Wednesday, February 1, 2012

Art as a creative outlet, in and of itself, is an important and valuable experience.
Art allows a child to share their thoughts, ideas, and feelings.

Tori: It's a girl called Princess Leia and a sea anemone.

Art is also a useful tool for teaching. It allows for something which may be an intangible item to become real for the child, even if simply in model form.
Learning through art provides opportunity for vocabulary development, understanding of concepts, as it also creates opportunities for children to share what knowledge they have gained and retained.

Morah Katie: Scout, tell me about what you are doing?
Scout: I'm making a sea urchin.
Morah Katie; What are the spiky spines for? Why do sea urchins have them?
Scout: Because they are sea urchins.
Morah Katie: I agree sea urchins have spiky sharp spines, do the spines help the urchins catch food?
Scout: Yes, they catch the food for them.
Morah Katie: Noah, what would do if you were a fish swimming by a sea urchin?
Noah: Swim away so I don't get poked by the spikes. They are spiky and they catch things to EAT!

In addition to art projects, puzzles provide opportunities for discovery and conversation.

Dena: It's a whale and there's an octopus.
Levi: There is also a shark and a sea horse.
Dena: The crab is really big. Its a big crab.
Levi: I don't understand how a sea horse moves, its not a fish.
Morah Katie: Let's look closely, what does it have on it's body?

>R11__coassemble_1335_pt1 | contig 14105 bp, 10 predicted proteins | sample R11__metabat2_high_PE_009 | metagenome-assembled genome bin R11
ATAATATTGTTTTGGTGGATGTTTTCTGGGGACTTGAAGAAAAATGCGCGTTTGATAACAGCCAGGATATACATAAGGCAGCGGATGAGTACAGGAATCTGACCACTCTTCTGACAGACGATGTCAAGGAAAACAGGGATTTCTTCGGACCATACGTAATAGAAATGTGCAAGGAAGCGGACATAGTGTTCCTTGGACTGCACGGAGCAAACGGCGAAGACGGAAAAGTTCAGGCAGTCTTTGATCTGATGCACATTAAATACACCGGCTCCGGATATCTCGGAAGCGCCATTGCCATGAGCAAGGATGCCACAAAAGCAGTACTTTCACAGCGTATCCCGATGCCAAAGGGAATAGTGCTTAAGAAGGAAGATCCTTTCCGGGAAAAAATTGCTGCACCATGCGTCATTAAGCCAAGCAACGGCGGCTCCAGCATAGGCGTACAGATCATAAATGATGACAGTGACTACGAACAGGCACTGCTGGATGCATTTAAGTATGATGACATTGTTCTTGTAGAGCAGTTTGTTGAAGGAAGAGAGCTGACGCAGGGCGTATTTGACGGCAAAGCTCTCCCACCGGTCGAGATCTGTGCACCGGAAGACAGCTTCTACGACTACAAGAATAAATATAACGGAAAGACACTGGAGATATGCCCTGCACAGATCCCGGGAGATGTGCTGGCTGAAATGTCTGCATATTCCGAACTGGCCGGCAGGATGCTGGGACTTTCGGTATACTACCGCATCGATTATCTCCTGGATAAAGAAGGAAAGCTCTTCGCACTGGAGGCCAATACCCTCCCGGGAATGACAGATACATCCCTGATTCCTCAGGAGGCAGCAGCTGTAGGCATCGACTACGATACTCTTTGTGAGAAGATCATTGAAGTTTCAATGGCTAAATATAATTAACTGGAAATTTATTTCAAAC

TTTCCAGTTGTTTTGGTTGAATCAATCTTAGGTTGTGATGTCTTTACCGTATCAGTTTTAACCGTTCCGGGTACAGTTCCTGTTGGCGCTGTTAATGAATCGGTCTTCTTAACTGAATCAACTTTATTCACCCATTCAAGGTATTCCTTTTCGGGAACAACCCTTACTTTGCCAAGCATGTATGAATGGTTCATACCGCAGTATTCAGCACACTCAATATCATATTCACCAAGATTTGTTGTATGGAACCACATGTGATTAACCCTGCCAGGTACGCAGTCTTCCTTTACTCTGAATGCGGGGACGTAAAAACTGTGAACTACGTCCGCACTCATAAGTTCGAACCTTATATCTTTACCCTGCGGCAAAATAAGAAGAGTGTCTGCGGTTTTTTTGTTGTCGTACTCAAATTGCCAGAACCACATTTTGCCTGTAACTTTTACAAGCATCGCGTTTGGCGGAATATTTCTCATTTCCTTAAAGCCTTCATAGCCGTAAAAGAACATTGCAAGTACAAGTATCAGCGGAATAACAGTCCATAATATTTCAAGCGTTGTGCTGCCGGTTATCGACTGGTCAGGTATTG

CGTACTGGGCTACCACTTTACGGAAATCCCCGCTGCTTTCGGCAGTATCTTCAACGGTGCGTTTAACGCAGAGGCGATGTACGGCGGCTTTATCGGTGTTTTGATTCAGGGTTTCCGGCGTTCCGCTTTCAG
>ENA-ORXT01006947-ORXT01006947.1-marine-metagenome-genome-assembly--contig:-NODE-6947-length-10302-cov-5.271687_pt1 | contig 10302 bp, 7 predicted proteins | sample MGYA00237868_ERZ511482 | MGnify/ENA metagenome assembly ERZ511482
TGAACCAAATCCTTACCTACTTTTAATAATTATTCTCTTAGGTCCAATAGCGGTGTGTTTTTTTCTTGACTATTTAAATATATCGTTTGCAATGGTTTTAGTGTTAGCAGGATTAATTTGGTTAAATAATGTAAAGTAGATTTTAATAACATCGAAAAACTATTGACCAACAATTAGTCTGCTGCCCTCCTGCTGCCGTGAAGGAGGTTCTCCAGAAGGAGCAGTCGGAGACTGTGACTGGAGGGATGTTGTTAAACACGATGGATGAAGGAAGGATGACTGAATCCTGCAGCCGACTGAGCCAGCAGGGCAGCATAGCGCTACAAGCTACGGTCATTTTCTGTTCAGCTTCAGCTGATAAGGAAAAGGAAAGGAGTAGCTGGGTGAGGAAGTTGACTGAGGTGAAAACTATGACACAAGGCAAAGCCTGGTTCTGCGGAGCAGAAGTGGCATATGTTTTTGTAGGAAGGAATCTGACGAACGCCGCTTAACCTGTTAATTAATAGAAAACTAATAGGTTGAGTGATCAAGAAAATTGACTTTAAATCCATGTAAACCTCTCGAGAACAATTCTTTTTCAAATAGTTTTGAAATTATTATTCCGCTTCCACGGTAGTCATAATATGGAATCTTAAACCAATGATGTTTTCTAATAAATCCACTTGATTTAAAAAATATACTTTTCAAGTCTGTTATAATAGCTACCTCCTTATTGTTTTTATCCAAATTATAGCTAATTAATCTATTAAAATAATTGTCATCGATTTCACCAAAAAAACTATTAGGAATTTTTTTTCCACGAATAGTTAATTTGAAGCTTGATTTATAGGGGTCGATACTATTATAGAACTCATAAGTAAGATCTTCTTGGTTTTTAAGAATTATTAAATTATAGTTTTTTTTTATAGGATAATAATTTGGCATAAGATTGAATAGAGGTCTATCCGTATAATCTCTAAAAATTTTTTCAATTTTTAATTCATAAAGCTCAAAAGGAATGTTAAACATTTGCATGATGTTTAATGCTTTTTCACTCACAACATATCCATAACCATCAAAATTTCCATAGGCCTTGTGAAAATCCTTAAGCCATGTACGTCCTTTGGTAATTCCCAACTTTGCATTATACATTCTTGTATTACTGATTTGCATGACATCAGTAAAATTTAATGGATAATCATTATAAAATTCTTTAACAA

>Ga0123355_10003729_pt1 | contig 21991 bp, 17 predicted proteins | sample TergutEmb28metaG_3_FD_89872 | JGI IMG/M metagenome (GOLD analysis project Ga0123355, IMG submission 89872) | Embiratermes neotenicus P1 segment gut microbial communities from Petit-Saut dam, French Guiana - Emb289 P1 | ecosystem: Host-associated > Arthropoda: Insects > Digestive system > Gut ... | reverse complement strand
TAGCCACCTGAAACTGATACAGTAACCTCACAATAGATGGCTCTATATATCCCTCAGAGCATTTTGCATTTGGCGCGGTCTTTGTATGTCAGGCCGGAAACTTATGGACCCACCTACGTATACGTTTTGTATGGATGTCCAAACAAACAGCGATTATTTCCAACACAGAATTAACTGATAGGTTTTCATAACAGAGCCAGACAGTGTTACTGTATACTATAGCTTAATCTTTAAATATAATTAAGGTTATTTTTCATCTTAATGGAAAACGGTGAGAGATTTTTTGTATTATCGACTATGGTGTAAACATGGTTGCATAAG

Dena: Curves.
Morah Katie: Yes, it does have a curvy body, anything else? Look closely.
Levi: FINS! It has fins.
Morah Katie: What type of animals have fins?
Levi: FISH!
Dena: I didn't know sea horses are fish.
Levi: That means it's an vertebrate.
Morah Katie: Yes it is.

Noah and Aaron discovered something on the whale in ocean puzzle.
Noah: Morah Katie, what are those things on the whale?
Morah Katie: They are barnacles.
Aaron: What are barnacles?
Morah Katie: We can look in some of our ocean books and try to find the answer.
Morah Katie: They are invertebrates that live on things, sides of boats, even whales.
Noah: Wow, that's cool.
(Morah Katie will do some added research and be sure to bring these invertebrates back when we begin our study on whales)

Morah Katie: If I was looking for an octopus, where should I go?
Dena: To the sea.
Morah Katie: Will an octopus be easy to find?
Levi: No.
Morah Katie: Why not?
Dena: They can squish themselves into small places and things.
Kian: If they get caught they let go of their arm and they grow a new one.
Levi: They hide by changing colors to whats near them.
Morah Katie: So it sounds like it would be hard to find one.
Tori: They can hide good.

Morah Katie: Are jellyfish fish?
Levi: They are not fish.
Morah Katie: They are not, fish have something jellyfish do not.
Who can tell me what jellyfish do not have?
Dena: Backbone.
Morah Katie: Which makes them a ???
Noah: Invertebrate!
Morah Katie: Looking at the jellyfish, does it remind you of another sea animal?
Tori: A sea anemone.
Morah Katie: Sea anemones, coral and jellyfish are all closely related animals, like cousins. They all have something, what do you think that is?
Dena: Tentacles.
Morah Katie: Yes, and what can they all do with their tentacles?
Tori: Zap things to eat.
Morah Katie: How are they different?
Levi: Jellyfish float.
Morah Katie: Jellyfish let the water move them around as they float in the currents.
They also suck in water, and push it out to push them around also. How do coral move?
Levi: Coral don't move.
Morah Katie: How do sea anemones move?
Kian: Very slowly.
Noah: Look at these monster fish that live deep deep down in the ocean.
Dena: What are these?
Morah Katie: They are see-through shrimp, hatchet fish, angler fish.
Noah: They are monster fish, they are ugly. I am going to make a family of the scary fish, the angler fish.
(Noah's collage of angler fish)

We finished our week with a delightfully fun Shabbat Party.
We welcomed Mom's and younger children to join us share challah, kiddush and music.

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